Directors: Phil Lord, Chris Miller
Who in their right mind would want to go back to their teenage years, and the misery of those school days? As 21 Jump Street makes quite clear, it’d be a painful experience for anyone, be they nerd or jock. Schmidt (Jonah Hill) was the fat Eminem-lookalike nerd, whilst Jenko (Channing Tatum) was the long-haired jock. The latter ruled the roost in 2005, but the two befriend each other in police academy. The parameters of the buddy comedy are put in place as their young looks and idiotic behavior lands them in undercover operations in a high school. The problem is that sensitivity is in, the use of the term ‘gay’ as a general pejorative is out, and jocks and nerds roam side by side in the locker’d hallways. These guys aren’t in Kansas anymore.
The original 21 Jump Street TV show was kitschy fun, and it’s this spirit of fun that the movie adaptation tries to capture. For the most part, thankfully, it succeeds. A drug nicknamed ‘Holy Shit’ is doing the rounds in a high school, and Schmidt and Jenko are charged with uprooting the supplier before it spreads to other schools. It’s a perfunctory set-up to get these guys out of their depth and into some ridiculous situations. For one, Jenko’s math teacher (Ellie Kemper) is getting all hot and bothered by her new students surprisingly-developed muscles. Meanwhile, Schmidt’s trying to blag the lead in the school production of ‘Peter Pan’. The only reason this happens is so we can see Hill in a ridiculous Peter Pan costume and, when it happens, it is glorious. Meanwhile, they’re trying to get the druggies (led by Dave Franco’s Eric) on side. How best to do that? Throw a party! Cops giving teens booze ain’t clever, but it does bring the funny. Around Jenko and Schmidt are found some brilliant supports, including Ice Cube’s wonderfully foul-mouthed police captain and Rob Riggle’s weirdo chemistry teacher. Whilst 21 Jump Street does poke some fun at the changes in high school cliquery, its humour is mostly quite broad. Still, this doesn’t matter when your two leads are just so utterly clueless that you can’t help but like ‘em. Hill’s shouty-sweary-awkward-face thing is just the opposite of what got him an Oscar nod in Moneyball, but Tatum proves himself the most here. He has been accused of coasting on his looks in the past, but here he proves himself to be in possession of some uncanny comic timing. His chemistry with Hill makes 21 Jump Street more than the dick and shit jokes, frequent as they are, and for the most part it goes along at quite a click with ease and confidence.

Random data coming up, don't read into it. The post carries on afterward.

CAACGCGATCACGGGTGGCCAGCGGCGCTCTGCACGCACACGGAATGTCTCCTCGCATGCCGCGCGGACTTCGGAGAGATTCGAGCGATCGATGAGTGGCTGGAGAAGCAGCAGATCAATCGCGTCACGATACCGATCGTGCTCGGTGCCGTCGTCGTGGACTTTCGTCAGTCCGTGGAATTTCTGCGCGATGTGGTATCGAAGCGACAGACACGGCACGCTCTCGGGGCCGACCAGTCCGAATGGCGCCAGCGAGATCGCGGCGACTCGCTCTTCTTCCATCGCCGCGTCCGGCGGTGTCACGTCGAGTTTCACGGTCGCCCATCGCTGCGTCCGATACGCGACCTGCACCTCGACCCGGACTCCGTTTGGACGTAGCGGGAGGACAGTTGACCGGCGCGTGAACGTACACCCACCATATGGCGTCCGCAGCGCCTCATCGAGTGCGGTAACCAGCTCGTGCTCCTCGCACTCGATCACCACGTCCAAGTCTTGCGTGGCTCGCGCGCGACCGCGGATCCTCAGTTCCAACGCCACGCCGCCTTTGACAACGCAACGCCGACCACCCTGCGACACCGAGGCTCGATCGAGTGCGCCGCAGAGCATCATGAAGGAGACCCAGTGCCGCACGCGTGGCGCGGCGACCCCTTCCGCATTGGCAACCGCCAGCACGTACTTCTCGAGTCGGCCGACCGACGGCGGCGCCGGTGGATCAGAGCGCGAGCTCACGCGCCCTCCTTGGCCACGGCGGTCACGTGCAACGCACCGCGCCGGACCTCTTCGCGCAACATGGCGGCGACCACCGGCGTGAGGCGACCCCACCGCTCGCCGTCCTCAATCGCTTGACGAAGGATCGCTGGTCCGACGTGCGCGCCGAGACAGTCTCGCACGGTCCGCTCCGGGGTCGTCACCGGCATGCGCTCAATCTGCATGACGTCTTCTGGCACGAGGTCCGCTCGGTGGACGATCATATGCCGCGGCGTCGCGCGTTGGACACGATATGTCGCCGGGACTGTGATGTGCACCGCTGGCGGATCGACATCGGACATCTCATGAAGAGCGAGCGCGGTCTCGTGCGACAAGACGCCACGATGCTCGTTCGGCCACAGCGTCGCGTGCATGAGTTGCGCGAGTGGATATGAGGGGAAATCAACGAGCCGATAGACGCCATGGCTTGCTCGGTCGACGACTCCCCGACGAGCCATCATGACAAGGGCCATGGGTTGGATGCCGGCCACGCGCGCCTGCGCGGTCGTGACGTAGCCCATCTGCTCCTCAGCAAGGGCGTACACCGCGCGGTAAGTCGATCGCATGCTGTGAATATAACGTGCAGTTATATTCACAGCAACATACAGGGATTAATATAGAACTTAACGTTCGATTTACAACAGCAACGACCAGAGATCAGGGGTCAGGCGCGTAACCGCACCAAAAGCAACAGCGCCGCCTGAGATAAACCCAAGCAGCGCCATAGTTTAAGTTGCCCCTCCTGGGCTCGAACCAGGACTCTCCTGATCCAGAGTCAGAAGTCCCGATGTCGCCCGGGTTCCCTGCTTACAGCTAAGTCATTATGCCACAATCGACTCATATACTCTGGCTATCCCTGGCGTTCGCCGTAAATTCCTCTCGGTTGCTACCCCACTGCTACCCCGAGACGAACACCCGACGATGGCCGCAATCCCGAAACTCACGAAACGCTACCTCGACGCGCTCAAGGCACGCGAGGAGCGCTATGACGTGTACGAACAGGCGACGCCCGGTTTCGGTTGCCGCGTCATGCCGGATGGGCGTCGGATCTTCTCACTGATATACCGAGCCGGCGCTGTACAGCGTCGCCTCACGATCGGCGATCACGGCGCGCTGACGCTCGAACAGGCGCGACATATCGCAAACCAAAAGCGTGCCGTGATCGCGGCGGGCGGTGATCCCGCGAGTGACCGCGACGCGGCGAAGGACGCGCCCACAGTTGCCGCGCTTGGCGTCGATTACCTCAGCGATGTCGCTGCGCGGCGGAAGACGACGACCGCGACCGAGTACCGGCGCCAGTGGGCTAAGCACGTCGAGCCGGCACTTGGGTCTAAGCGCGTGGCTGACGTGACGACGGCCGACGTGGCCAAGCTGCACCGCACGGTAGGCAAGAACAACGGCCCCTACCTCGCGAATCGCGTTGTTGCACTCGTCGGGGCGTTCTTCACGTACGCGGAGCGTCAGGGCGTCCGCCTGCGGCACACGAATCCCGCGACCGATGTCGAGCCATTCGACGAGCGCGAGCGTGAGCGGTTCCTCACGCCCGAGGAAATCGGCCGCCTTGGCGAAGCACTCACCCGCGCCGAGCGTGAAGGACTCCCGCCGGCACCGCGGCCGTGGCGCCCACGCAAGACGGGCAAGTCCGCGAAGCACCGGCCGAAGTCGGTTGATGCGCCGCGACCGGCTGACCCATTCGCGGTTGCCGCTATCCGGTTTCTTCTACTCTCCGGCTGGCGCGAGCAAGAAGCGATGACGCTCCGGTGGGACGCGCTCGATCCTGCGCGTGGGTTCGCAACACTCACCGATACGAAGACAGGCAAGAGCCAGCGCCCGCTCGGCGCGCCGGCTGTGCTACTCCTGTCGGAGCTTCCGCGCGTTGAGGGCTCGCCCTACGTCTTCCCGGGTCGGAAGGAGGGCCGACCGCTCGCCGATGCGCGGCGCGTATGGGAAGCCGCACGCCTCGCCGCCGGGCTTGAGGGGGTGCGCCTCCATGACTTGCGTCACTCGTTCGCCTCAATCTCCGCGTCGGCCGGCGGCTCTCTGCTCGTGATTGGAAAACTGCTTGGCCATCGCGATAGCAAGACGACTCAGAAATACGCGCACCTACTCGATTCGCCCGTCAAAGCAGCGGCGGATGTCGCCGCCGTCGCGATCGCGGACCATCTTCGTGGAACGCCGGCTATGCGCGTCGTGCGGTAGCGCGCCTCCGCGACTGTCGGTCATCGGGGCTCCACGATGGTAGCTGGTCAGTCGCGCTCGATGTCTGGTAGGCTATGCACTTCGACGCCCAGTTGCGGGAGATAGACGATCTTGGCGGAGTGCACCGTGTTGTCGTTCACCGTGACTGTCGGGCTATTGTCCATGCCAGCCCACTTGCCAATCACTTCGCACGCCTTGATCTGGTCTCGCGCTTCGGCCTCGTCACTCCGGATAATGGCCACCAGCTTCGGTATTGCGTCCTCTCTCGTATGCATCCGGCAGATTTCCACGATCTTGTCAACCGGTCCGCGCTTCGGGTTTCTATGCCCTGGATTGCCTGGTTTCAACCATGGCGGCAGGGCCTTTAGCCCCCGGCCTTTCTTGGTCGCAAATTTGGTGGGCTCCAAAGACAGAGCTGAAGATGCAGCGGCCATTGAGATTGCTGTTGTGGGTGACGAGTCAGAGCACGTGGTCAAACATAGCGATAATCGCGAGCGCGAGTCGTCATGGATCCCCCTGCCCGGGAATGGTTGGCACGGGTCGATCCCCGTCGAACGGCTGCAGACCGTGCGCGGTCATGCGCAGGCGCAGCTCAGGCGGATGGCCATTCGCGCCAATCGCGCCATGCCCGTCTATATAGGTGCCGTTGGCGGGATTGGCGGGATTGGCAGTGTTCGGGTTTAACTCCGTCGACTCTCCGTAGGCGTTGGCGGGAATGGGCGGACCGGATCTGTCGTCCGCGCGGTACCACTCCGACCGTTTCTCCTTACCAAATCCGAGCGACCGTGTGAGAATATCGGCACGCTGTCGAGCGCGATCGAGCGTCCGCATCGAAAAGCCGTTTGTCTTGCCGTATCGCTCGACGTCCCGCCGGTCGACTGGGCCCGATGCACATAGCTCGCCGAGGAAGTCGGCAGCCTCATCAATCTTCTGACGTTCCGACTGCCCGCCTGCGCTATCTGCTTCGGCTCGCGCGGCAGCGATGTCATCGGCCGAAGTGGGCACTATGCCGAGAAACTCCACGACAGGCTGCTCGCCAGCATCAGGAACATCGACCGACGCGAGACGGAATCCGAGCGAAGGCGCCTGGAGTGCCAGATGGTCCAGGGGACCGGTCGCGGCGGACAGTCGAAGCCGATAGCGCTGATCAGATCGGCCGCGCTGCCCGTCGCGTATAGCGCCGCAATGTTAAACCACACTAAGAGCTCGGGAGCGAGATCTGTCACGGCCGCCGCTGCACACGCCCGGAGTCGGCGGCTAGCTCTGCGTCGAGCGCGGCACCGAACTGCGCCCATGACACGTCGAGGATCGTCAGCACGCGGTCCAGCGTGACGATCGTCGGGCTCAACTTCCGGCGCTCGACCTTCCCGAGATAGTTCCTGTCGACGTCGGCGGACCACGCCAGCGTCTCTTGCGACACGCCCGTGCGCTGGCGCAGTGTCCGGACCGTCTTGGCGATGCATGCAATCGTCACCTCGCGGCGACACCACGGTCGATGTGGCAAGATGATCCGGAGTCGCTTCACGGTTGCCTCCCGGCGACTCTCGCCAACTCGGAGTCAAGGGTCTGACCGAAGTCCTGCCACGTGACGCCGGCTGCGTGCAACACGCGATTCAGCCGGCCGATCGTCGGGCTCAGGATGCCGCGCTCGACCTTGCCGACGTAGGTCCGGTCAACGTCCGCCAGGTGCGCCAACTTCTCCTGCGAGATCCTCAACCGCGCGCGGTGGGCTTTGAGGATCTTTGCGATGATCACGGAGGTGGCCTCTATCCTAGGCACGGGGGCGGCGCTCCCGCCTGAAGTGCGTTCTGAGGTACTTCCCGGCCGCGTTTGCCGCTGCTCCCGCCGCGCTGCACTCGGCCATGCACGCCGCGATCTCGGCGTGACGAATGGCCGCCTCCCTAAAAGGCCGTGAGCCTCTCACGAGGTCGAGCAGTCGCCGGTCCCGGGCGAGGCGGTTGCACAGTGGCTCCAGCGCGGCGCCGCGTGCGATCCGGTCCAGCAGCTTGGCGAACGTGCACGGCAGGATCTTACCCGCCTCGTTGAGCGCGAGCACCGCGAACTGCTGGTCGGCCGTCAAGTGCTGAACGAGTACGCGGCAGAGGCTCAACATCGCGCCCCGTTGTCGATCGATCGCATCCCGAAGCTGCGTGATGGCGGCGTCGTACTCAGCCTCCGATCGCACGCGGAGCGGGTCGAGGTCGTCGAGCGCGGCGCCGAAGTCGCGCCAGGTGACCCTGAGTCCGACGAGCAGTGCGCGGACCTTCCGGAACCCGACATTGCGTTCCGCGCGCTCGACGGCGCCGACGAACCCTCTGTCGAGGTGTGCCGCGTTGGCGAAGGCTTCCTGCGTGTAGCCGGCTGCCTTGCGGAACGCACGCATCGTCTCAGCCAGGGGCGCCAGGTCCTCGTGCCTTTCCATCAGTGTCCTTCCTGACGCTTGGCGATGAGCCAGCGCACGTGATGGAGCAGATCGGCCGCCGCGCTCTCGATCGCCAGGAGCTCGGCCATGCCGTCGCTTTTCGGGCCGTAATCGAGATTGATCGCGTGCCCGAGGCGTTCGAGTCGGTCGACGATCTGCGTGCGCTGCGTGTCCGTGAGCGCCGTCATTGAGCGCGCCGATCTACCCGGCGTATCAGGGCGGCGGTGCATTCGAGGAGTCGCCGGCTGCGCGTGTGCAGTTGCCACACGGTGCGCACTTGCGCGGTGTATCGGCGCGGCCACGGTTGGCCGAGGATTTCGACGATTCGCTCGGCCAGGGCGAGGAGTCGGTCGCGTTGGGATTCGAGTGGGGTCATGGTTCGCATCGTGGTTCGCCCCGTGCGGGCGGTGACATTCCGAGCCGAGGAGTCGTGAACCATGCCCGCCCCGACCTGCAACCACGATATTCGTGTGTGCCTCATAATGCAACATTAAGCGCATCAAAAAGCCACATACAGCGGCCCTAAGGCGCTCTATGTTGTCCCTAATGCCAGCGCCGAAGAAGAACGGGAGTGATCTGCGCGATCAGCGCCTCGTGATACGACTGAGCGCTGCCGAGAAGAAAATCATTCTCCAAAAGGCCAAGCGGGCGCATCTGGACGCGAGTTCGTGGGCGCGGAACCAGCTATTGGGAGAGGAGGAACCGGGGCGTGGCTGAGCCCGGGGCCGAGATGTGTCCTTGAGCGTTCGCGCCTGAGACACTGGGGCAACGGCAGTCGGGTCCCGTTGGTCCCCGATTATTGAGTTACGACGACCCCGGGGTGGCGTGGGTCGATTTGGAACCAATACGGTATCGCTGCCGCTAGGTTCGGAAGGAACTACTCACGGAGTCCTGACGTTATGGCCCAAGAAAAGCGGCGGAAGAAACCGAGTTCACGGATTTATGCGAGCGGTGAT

Animation directors don’t always make smooth transitions to live action (for example, see
John Carter. Or don’t.). However, Phil Lord and Chris Miller (Cloudy With A Chance Of Meatballs) seem quite comfortable with the practical demands of a real shoot. It’s a pity that the easy-going comedy of the first two-thirds of the film gives way to an OTT final act, as screenwriter Michael Bacall throws guns, cars and explosions into the mix to make sure every box is ticked off for the target audience. A few more yuk-yuks and a few less YUCK!s could have made 21 Jump Street stand out. Still, it’s prime drunken Friday night fodder, demanding only that you submit to its teenaged charm. Be assured, high school has changed a great deal since last you were there.